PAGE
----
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Submitted by Marcin Bąk on Tue, 05/14/2019 - 14:06
Remembrance and artistry

Remembrance and artistry

"Transylvanian Panorama" by Jan Styka


"Transylvanian Panorama"[1] is a well-known piece by Jan Styka (1858-1925), a Lviv painter, which, together with its past, belongs to that part of history of art where, rather than a formal analysis of the painting, it is necessary to reach for detective techniques in looking for fragments of a painting which is no longer in one piece as well as personal and historic clues. And as the lion's share of that detective work, of a truly titanic scale has already been successfully done by scores art historians, we are left to recap the acquired historic knowledge and also, which is perhaps even more significant in these circumstances, to perform a formal analysis of this nevertheless characteristic 19th century painting.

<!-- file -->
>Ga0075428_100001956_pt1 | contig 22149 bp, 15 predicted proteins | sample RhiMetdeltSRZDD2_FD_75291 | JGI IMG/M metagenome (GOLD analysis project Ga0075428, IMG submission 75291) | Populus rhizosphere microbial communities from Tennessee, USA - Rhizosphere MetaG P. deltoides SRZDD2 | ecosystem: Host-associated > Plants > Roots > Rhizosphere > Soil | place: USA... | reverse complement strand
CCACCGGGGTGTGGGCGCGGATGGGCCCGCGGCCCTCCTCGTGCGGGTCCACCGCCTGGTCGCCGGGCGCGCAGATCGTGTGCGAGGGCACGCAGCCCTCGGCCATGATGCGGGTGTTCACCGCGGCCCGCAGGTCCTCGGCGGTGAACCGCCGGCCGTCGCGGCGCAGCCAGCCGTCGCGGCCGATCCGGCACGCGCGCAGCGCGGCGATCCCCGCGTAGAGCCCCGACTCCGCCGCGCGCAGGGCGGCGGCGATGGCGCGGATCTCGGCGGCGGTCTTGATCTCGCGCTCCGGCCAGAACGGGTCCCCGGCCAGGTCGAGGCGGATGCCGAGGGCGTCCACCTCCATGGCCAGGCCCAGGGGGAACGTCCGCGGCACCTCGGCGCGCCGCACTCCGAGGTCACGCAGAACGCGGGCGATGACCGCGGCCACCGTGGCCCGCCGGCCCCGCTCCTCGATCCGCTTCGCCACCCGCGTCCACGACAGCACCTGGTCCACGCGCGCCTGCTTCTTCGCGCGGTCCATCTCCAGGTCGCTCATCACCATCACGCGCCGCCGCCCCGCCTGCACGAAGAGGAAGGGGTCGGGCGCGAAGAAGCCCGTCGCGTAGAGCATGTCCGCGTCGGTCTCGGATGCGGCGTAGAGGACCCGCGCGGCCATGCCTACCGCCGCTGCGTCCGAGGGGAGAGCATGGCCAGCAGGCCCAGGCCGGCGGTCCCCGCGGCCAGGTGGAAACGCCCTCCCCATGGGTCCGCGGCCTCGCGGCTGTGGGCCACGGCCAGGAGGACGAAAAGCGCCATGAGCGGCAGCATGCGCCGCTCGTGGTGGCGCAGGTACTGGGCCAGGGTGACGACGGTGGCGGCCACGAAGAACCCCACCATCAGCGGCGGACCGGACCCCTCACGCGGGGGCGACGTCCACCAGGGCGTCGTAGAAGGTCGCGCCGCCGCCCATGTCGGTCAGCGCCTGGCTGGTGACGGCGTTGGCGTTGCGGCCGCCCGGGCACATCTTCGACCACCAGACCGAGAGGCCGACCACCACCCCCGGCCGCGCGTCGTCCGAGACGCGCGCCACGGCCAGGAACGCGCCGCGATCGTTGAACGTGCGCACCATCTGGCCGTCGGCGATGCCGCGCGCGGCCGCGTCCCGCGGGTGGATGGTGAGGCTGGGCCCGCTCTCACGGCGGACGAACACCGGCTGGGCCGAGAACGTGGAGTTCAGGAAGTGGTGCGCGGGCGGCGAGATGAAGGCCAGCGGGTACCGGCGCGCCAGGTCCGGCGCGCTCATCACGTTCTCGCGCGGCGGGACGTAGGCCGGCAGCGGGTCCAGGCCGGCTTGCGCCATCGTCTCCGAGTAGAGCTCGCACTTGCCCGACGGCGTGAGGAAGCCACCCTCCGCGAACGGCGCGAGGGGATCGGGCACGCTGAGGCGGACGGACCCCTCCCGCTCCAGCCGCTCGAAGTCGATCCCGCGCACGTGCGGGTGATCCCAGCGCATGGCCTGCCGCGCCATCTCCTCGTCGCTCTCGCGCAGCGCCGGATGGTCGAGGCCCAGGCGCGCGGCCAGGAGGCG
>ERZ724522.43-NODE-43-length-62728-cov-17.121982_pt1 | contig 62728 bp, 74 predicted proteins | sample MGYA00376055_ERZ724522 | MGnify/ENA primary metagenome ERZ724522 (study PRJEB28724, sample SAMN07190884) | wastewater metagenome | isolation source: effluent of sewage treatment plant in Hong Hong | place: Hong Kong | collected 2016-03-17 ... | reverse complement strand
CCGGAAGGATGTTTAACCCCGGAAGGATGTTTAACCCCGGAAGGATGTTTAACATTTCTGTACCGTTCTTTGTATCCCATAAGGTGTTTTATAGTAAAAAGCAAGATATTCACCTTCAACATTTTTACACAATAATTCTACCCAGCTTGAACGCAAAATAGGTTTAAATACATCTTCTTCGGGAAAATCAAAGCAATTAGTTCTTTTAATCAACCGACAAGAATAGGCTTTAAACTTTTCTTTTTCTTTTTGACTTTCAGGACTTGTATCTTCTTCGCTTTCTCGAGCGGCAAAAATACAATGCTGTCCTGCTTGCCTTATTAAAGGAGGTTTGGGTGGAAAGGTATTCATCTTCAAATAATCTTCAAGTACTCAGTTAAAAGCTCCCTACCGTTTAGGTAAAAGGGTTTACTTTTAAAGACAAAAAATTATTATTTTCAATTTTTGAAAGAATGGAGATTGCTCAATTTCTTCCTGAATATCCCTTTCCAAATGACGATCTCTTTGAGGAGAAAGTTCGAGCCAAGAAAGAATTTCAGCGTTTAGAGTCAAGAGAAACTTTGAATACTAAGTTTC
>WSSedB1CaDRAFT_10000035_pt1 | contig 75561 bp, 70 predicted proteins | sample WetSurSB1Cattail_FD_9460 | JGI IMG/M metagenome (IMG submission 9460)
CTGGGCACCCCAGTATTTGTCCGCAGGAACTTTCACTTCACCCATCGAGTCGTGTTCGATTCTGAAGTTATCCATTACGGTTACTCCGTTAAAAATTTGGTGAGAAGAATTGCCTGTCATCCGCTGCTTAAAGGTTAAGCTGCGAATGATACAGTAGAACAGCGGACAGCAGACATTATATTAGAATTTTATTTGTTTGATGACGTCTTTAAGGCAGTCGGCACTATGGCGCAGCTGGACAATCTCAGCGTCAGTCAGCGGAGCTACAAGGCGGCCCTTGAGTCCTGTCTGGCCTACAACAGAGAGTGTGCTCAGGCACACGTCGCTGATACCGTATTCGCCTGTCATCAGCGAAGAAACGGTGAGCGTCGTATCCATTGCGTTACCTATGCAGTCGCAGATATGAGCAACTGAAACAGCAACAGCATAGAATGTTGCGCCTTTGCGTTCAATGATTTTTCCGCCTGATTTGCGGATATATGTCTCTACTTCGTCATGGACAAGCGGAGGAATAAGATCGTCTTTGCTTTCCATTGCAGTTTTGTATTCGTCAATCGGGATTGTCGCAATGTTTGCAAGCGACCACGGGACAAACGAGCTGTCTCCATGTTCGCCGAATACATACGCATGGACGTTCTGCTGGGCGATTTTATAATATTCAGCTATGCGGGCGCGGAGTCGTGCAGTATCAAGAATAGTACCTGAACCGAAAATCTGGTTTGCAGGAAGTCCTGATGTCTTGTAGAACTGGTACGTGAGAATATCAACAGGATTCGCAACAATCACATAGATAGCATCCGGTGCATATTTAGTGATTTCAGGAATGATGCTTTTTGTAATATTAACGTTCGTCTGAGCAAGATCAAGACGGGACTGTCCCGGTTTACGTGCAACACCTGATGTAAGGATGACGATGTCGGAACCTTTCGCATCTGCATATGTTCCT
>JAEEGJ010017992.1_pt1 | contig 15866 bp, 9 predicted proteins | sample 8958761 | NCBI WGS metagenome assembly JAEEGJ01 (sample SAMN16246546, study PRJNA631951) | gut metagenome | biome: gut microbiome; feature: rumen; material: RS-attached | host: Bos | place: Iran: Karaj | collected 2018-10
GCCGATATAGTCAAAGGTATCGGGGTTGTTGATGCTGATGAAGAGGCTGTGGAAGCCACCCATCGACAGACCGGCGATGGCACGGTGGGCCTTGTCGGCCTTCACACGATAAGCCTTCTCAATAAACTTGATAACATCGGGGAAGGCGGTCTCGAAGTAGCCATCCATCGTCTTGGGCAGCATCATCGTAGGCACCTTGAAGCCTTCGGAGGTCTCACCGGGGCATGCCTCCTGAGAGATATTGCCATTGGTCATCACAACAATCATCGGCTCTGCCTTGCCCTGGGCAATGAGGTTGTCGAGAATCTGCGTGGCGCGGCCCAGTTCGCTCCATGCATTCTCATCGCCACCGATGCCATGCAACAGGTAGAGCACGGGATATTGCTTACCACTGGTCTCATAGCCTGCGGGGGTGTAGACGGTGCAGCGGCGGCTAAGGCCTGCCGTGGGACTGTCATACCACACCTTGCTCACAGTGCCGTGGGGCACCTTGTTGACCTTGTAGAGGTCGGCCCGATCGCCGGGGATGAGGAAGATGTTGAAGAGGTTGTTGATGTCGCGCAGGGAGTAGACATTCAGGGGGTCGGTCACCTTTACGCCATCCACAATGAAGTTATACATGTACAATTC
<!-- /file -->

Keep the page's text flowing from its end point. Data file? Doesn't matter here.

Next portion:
Painting of grand dioramas was a truly the "in-thing" in 19th century art circles, akin to painting illusionist plafonds during the Baroque era, the seventeenth century trompe l’oeil convention or the contemporary 3D film technology. Nearly 30 enterprises active in the second half of the 19th century in the industry associated with presenting such panoramas, or just the sheer number (eleven) of panoramas exhibited in Paris in 1830 at the same time stand testament to the popularity of this form of artistic expression. Exhibiting panoramas was so fashionable that a special building on a circular ground plan was coined just for such a purpose. There was also a standard canvas size: 15 meters high and 120 meters long (circumference). Many ardent painters undertook such challenges primarily for mercantilist reasons, and often the exceptional skills needed to undertake such works were further enhanced by real artistic talent, delivering multi figure compositions of extreme complexity, brimming with expression, primarily based on the landscape with staffage painting convention. The most widely known piece of this time in Polish history of art, permanently located in a museum of Pole's imagination is Racławice Panorama [Panorama Racławicka] (15m x 114m) by Wojciech Kossak (1856-1942) and Jan Styka (as well as seven other Polish painters, acting as assistants: Ludwik Boller, Tadeusz Popiel, Zygmunt Rozwadowski, Teodor Axentowicz, Włodzimierz Tetmajer, Wincenty Wodzinowski, Michał Sozański), exhibited within a separate, dedicated building part of the National Museum in Wroclaw. The "Transylvanian Panorama" is an undertaking on an equally imposing scale (15m x 120 m) and artistic prowess, and as such it is a pity that Jan Styka made a decision as a result of which it ceased to be one whole and became many separate fragments, sometimes artistically tampered with and adopted to serve as paintings in their own rights.